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Intel Security Survey: Cloud Budgets Swell, But 87% Have Trust Issues

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Lorna GareyIntel Security on Thursday released a report based on a survey of 1,200 IT decision-makers with responsibility for cloud security. The poll asked about cloud investment priorities, and the results show both opportunity and challenge for the channel.

A top-level finding: Eighty percent of respondent organizations’ IT budgets will be spent on cloud services in less than 18 months. And we’re not talking just SaaS — the highest percentage of use (81 percent) is actually for IaaS, compared with 60 percent for SaaS.

Intel Security's Richard SterankaA key factor in companies tapping the brakes, no surprise, is security. Just 13 percent say they completely trust public cloud services, even though just 23 percent have actually experienced data loss or breaches with their cloud providers. Difficulty migrating services or data (27 percent), high costs and fees/poor value (25 percent) and lack of visibility into cloud-provider operations (25 percent) affected more respondents.

Still, Richard Steranka, SVP of global channel operations at Intel Security, told Channel Partners that the security industry needs to do more.

“Businesses and governments are just beginning to see the true power of cloud computing and the role it will play in moving them forward,” said Steranka. “As vendors, we have to arm partners and end customers with better education to trust in the cloud and advance its adoption.”

Specifically, he says the industry must prioritize proactive defense.{ad}

Survey respondents hail from North America, Europe, Brazil and Australia, with the United States the largest single source, and from companies ranging from 251 employees to more than 5,000. They weighed in on cloud-adoption plans across SaaS, IaaS and PaaS in public, private and hybrid setups, as well as trust in security-as-a-service offerings.

Other results of interest to the channel include:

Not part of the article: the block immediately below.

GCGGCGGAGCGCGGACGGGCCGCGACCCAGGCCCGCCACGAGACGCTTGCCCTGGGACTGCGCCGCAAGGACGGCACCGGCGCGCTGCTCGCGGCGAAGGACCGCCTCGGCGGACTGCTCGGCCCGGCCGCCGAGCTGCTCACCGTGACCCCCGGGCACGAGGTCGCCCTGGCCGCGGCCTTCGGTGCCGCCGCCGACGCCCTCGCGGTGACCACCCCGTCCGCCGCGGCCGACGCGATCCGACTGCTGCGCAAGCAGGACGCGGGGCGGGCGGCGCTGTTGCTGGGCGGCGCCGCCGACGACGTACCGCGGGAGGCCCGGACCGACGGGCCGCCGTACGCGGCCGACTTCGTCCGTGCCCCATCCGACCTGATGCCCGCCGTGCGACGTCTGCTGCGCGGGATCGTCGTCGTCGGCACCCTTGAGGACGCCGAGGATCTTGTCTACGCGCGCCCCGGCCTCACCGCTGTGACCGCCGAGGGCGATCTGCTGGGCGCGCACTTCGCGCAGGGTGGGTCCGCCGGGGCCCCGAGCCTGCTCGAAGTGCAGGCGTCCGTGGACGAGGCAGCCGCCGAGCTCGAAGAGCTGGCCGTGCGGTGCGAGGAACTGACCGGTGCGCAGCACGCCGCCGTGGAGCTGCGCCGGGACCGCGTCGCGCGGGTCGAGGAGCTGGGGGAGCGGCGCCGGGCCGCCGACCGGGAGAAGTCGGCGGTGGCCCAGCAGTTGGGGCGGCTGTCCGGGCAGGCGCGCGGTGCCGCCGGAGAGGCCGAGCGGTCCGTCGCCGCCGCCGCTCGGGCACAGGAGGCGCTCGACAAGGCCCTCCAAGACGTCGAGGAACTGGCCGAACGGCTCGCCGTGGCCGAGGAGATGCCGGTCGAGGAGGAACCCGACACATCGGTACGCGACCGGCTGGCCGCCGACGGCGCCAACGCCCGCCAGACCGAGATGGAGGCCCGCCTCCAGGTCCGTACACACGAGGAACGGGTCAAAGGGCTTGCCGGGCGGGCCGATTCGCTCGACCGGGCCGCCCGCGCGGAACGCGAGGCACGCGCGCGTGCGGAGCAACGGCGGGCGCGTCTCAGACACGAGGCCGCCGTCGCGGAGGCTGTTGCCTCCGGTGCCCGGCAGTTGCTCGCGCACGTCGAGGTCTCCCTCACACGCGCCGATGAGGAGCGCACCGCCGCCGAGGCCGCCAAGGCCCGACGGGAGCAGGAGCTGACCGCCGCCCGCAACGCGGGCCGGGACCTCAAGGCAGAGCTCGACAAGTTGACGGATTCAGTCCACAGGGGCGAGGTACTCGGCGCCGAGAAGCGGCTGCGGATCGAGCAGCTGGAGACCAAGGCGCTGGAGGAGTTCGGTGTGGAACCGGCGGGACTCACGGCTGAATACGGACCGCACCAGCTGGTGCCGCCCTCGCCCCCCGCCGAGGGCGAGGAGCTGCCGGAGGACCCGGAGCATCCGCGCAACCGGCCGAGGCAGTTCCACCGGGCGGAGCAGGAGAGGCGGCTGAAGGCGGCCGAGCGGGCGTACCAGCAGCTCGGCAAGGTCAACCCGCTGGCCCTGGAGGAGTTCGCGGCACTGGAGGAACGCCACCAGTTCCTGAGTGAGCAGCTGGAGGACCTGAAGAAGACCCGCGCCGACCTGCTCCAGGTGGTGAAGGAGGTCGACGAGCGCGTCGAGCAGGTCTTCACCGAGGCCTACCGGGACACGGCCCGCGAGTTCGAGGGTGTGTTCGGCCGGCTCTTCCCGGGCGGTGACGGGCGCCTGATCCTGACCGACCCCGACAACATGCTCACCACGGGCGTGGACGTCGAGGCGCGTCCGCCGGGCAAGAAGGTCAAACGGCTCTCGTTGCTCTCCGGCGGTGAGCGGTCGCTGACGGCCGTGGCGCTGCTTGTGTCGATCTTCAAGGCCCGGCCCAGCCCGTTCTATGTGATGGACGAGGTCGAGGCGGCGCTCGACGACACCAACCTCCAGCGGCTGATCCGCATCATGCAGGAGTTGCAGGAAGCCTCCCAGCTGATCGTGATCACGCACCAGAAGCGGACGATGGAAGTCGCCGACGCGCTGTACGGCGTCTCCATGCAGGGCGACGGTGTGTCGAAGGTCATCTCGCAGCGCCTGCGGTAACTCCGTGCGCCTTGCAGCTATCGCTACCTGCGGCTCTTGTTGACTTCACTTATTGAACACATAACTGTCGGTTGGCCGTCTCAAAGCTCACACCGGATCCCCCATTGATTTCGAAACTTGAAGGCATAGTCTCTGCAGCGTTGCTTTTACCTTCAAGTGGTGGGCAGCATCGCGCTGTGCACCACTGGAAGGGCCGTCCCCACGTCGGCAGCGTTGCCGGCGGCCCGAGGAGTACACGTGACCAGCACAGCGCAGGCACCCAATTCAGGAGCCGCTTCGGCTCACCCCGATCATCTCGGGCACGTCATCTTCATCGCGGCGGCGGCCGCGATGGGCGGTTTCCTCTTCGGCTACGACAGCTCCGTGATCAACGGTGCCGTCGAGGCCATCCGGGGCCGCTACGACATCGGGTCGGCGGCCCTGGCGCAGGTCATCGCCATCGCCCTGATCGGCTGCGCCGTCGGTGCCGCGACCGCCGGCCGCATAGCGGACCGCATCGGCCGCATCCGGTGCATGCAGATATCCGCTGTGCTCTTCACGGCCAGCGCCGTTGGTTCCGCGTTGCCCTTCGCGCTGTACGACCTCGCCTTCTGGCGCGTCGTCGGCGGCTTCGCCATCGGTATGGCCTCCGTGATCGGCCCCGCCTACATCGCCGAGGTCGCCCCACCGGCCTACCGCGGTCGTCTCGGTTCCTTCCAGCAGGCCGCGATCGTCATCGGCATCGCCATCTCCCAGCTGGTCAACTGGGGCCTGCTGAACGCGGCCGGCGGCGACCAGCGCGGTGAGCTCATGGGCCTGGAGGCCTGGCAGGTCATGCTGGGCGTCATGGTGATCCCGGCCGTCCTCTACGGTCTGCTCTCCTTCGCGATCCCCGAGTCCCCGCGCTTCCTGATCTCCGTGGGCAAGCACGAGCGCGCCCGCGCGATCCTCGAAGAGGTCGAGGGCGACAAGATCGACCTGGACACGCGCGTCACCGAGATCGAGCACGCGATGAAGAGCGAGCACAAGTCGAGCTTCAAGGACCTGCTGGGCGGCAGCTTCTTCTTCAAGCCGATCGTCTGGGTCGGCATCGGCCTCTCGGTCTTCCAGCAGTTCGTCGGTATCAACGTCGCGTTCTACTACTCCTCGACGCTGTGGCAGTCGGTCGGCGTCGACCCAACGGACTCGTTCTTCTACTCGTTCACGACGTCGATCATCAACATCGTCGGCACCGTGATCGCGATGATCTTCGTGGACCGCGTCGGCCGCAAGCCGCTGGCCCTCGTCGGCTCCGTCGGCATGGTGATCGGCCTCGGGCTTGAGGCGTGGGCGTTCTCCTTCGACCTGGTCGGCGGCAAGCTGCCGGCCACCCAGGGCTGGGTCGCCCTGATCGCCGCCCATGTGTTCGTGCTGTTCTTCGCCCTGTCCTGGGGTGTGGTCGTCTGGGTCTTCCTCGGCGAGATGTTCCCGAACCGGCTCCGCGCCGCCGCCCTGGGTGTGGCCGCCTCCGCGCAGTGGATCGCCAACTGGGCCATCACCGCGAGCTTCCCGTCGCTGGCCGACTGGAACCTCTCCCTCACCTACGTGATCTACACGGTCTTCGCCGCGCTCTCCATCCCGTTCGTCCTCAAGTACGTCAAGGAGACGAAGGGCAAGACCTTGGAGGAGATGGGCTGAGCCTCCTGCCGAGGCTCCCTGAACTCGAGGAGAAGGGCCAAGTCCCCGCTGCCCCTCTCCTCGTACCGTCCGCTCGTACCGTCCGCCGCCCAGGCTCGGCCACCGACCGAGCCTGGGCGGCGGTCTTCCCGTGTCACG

• Regulated industries have special needs: Seventy-two percent of respondents list compliance as the primary concern across all types of cloud deployments, but just 13 percent know whether their organizations even store sensitive data in the cloud. That calls for both education and a data-classification program. Only 34 percent of respondents feel senior management in their organizations fully understand the security implications of the cloud.
  • Shadow IT is clearly still a problem: Fifty-two percent say lines of business still expect IT to secure their unauthorized, department-sourced cloud services. In 23 percent of cases, departments actually …

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  • … source their own security without the help of IT.
  • If you don’t offer a cloud-access security broker service, you should: Gartner says CASBs are a high-growth area — by 2020, the consultancy predicts that 85 percent of large enterprises will use a cloud access security broker product, up from fewer than 5 percent today. Intel Security’s poll found that 36 percent of respondent organizations use using CASB services to protect their SaaS applications, and 32 percent use these services to monitor shadow IT-procured cloud implementations. That makes sense; CASBs act as policy-enforcement gatekeepers.

The report is available now for free download and includes insights from the Cloud Security Alliance and SANS. Intel Security, which in 2014 changed its name from McAfee Security, bundles a variety of products under a Security Connected framework and has reseller and MSP partner programs under recently appointed channel chief Ken McCray, who says that his priorities are providing solutions to solve and automate customers’ security challenges, focusing sales and executive engagement on mutual goals, and engaging in financially rewarding opportunities that exceed corporate objectives. Next month Channel Partners will report from the Intel Security Americas Partner Summit, which the company this year unbundled from its larger FOCUS event.

Later today, attendees at Intel’s Security Through Innovation Summit can attend a session discussing the report’s implications for federal government cloud deployments.

Follow executive editor @LornaGarey on Twitter.


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